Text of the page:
Leading in Circles: The Inevitable Circular Economy
Can you survive in the new economy?
As supply chain disruptions proved, our current economic model is very linear. One kink in the chain can cascade through our whole system, nationally and globally. And our linear economy assumes unlimited resources to keep production going to start the chain. But unless we start mining asteroids soon, Earth has finite resources…and climate change is reducing even those (for example, where do we get wood as forests continue to die off?).
One solution is the circular economy, but its proponents are seeing it as an ideal. Christoph Hinske of Saxion University joins us to point out the “impossibilities” of the circular economy system, and the problems those can create. It’s a necessary process to strengthen the circular economy’s possibility while we face the inevitable transition to something new in the ways we conduct business.
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Mr. Christoph Hinske is an associate professor at the School of Finance and Accounting at SAXION University of Applied Sciences, covering Systems Leadership and Entrepreneurial Ecosystems. In his work, Christoph observed that our rapidly transforming economies force leaders to be systemic since they need to act in complex, ambiguous ecosystems. Consequently, his research focuses on empowering leaders to change their strategic and operational models from linear to circular to ecosystemic. He observed that 80 of organizations, intending to transform their models to be more systemic, continue doing the old stuff, using new fancy words. They still apply the same tools, mindsets, and frameworks developed to build linear success.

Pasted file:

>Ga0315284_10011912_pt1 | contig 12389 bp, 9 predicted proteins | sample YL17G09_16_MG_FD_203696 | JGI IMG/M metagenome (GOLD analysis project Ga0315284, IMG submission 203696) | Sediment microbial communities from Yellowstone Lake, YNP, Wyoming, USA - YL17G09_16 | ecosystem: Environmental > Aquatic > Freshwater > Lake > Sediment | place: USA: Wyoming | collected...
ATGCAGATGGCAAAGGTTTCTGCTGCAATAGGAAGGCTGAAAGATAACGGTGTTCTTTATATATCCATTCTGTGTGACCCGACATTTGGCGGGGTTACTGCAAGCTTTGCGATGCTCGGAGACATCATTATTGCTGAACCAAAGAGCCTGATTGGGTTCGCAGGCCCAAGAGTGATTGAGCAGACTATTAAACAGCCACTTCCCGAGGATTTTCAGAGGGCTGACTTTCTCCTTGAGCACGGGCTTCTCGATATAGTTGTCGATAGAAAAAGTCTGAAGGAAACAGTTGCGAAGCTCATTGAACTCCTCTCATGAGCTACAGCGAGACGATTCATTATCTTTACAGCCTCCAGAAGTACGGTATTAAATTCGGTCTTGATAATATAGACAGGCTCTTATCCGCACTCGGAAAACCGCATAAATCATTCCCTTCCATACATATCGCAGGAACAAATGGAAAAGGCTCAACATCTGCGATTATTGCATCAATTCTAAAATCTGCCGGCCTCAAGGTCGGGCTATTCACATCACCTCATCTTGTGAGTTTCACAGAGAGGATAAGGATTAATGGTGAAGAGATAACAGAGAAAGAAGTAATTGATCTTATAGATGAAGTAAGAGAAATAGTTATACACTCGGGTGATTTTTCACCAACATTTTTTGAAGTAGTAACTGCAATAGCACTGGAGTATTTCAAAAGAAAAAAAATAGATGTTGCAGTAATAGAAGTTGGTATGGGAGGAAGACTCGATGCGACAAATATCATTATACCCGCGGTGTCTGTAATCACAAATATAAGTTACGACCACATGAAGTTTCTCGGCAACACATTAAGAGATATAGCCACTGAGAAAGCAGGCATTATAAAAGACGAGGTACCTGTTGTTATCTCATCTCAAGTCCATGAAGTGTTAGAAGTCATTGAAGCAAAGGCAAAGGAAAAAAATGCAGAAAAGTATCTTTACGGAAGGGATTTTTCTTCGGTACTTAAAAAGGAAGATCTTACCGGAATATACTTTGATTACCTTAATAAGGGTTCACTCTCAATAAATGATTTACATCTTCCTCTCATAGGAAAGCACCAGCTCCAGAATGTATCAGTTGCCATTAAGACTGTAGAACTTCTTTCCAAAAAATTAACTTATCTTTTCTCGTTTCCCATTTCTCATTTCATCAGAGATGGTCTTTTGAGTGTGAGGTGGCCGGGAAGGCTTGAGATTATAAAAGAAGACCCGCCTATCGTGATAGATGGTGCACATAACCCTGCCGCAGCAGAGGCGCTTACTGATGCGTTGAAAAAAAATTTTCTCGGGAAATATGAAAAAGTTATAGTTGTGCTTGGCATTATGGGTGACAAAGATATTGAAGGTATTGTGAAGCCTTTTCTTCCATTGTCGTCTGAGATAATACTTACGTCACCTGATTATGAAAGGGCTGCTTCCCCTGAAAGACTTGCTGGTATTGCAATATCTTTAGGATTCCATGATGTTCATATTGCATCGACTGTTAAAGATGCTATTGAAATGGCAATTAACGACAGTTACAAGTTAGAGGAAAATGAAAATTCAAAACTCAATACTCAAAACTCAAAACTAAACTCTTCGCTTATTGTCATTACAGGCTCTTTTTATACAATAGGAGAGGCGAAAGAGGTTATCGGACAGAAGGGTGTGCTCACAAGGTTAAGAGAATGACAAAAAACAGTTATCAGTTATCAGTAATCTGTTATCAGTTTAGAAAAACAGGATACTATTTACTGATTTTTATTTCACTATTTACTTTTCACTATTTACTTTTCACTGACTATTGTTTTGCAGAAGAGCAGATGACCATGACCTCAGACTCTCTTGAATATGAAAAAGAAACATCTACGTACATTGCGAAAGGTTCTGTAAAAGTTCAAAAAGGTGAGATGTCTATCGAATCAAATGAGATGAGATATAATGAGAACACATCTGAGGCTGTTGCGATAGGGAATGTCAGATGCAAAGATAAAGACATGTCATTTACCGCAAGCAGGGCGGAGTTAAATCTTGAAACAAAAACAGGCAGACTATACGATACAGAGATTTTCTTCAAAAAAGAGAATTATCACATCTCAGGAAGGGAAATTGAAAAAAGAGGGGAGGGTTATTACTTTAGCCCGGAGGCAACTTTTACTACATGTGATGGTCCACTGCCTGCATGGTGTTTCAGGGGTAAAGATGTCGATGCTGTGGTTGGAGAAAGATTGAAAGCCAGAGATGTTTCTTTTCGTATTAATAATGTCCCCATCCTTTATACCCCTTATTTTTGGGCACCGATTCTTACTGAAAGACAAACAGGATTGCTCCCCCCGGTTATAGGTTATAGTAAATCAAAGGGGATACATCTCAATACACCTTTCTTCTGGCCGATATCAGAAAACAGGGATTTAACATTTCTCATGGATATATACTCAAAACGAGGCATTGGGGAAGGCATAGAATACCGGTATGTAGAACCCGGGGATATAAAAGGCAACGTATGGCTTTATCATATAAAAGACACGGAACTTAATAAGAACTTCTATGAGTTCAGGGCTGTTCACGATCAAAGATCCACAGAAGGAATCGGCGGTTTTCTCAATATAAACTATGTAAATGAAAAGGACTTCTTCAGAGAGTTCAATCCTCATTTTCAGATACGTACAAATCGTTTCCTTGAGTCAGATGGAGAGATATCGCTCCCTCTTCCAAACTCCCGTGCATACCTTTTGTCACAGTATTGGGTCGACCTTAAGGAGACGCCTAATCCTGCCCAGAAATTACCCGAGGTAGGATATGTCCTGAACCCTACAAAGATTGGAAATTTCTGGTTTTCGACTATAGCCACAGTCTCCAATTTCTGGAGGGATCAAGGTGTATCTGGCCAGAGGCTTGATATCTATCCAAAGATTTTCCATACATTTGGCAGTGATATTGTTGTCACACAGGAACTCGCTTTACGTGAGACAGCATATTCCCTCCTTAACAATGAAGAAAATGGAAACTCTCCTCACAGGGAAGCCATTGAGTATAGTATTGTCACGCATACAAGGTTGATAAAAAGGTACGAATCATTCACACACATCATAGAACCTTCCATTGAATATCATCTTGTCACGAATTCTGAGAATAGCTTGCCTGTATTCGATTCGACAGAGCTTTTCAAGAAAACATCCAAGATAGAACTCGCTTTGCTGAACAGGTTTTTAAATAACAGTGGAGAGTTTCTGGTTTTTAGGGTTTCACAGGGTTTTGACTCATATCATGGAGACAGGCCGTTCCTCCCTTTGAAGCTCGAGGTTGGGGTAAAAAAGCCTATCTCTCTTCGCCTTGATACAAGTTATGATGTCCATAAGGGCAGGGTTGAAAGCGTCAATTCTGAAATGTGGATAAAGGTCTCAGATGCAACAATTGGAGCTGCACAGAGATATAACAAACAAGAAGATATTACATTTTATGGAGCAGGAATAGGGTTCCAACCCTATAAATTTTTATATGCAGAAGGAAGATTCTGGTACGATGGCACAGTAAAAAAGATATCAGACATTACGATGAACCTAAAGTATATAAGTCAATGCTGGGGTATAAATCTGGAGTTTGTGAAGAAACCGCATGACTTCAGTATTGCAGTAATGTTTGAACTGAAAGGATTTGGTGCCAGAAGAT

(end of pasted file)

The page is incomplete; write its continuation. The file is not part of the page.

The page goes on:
Christoph is the co-editor of a new book, The Impossibilities of the Circular Economy: Separating Expectations from Reality, with experts from 12 different countries weighing in on why our current economic system will fail -- and what it will take for a circular economy to replace it.